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Pittsburgh Steelers book review: Their Life’s Work

Taking a look at a must-read book for Steelers fans to enjoy this offseason.

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Pittsburgh Steelers Coach Chuck Noll and QB Terry Bradshaw SetNumber: X17311

The Pittsburgh Steelers have a rich history, and there have been a myriad of books written about the boys in black-and-gold. Everything from the difficult days in the team’s infancy, the dynamic dynasty of the 1970s, and the success of the “Big Ben” era.

What you quickly realize is not every book written about the Steelers is created equal. Just like the 32 NFL organizations, there are some which are superior to others. What I’ve decided to do is spend some time this offseason highlighting some of the books I’ve read which stand above the others. Other contributors might chip in, but fans have wanted a list of books which are worth reading, so we’ll go one-by-one.

The next book in this series is one I thoroughly enjoyed about the Steelers dynasty of the 1970s. It’s Their Life’s Work: The Brotherhood of the 1970s Pittsburgh Steelers, Then and Now

Here is a quick summary on the book:

With immersive reporting, respect, and honesty, Pomerantz tells the full story of the greatest dynasty in football history—the 1970s Pittsburgh Steelers.

One team. Four Super Bowl championships. Twelve Hall of Famers. Two hundred interviews.

They were the best to ever play the game: the Pittsburgh Steelers of the 1970s. Three decades later their names echo in popular memory—Mean Joe, Bradshaw, Webster, Lambert, Ham, Blount, Franco, Swann, and Stallworth. They define not only the brother­hood and camaraderie of football, but what Americans love about their most popular sport: its artistry and its brutality. From the team’s origins in a horseplayer’s winnings to the young armored gods who immaculately beat the Raiders in 1972 to the grandfathers with hobbles in their gait, Their Life’s Work tells the full, intimate story of the Steeler dynasty. But this book does much more than that: it tells football’s story. What the game gives, what it takes, and why, to a man, every Steeler, full well knowing the costs, unhesitatingly states, “I’d do it again.”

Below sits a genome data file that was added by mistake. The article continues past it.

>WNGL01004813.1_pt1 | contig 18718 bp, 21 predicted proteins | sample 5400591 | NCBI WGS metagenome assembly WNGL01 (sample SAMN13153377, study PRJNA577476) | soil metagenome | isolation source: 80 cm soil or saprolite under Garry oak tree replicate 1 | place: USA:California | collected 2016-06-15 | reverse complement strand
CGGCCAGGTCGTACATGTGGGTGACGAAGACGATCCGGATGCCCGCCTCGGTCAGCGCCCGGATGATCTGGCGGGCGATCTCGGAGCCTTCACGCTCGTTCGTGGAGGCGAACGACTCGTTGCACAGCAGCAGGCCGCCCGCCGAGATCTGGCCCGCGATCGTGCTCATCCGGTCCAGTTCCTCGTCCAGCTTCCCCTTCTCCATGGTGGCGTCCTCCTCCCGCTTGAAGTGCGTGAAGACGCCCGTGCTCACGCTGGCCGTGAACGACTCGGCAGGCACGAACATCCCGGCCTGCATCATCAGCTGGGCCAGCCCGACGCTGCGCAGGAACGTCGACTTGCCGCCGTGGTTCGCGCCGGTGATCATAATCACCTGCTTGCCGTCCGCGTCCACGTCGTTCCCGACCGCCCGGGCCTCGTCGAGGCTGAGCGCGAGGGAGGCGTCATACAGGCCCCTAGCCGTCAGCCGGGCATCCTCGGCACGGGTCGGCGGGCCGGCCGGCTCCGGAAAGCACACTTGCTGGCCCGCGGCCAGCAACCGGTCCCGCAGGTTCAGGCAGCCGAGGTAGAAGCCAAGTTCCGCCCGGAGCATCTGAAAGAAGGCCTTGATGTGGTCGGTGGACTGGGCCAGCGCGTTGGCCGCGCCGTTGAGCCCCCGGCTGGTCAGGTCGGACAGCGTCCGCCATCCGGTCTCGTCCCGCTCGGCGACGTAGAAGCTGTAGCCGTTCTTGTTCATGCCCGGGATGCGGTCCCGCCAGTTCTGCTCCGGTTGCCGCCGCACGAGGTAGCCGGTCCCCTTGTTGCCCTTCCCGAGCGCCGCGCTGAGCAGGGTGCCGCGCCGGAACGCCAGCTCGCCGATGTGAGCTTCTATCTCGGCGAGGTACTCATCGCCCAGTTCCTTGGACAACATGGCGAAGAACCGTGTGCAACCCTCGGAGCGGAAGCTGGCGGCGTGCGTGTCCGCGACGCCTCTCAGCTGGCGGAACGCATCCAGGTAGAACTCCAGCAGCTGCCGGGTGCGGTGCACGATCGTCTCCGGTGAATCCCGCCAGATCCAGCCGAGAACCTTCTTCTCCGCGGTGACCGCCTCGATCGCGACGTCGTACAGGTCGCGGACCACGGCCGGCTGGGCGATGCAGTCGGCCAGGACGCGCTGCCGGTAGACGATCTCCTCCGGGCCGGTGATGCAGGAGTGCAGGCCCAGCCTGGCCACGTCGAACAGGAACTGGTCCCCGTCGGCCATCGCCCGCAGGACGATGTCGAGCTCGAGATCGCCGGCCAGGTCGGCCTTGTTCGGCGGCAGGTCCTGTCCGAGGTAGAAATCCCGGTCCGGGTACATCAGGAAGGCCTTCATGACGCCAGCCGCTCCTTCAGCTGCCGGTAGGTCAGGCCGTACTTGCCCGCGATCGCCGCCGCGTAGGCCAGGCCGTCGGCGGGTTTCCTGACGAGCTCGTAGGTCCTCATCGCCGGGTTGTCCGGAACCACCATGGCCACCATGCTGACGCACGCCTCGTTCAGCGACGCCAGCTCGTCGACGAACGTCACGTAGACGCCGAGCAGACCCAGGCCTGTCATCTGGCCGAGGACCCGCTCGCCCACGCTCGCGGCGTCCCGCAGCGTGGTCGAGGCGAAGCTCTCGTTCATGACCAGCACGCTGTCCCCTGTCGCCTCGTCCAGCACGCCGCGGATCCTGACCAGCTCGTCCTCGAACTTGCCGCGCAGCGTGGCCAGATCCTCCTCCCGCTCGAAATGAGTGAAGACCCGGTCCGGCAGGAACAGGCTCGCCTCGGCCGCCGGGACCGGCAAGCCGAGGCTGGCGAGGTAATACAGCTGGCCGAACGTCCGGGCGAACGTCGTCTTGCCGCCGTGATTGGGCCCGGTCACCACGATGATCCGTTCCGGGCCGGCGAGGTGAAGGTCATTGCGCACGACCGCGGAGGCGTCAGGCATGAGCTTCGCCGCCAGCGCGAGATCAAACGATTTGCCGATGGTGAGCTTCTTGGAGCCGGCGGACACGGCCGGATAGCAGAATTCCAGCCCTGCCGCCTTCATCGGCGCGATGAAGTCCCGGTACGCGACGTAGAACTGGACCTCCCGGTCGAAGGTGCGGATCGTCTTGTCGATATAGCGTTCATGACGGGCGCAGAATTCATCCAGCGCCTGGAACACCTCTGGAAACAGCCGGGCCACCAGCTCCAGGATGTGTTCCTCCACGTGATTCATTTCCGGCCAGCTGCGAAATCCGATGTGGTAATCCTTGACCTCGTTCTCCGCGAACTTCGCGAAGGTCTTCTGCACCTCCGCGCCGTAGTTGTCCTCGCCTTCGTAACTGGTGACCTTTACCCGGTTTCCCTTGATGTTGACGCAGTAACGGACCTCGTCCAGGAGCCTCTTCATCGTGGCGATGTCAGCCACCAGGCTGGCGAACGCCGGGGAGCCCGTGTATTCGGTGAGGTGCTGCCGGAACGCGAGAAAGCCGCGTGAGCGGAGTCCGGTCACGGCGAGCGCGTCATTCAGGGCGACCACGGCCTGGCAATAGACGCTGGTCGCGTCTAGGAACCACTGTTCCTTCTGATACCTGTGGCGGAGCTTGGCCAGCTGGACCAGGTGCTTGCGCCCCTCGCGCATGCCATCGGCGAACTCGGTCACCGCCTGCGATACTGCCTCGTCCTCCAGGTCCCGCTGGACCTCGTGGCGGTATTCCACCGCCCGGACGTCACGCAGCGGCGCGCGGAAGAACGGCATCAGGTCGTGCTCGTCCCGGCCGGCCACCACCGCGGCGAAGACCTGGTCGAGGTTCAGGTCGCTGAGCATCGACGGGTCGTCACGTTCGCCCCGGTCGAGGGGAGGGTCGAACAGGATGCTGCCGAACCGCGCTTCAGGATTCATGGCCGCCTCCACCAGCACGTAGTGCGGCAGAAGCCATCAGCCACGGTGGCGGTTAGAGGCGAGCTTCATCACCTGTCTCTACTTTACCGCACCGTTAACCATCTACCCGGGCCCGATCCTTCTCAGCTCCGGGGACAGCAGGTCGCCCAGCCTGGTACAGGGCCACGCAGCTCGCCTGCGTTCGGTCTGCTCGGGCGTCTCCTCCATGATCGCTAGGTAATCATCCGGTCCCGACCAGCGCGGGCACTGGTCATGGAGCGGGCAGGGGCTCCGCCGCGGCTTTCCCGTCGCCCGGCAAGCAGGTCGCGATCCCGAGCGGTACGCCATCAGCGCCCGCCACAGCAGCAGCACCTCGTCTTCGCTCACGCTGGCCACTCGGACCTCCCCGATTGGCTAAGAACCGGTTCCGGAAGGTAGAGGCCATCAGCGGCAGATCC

This book, written by Gary M. Pomerantz, paints both the good, bad, and ugly of the Steelers of the 70s. The Super Bowl wins, along with the decline of the legendary group. The chapter on Mike Webster might be the most poignant, and depressing, considering how his life ended.

If you are interested in buying this book, you can do so on Amazon by clicking HERE. I can’t recommend it enough!

Have a book you feel should be featured? Let us know in the comment section below, and be sure to stay tuned to BTSC for the latest news and notes surrounding the Steelers as they prepare for the NFL offseason.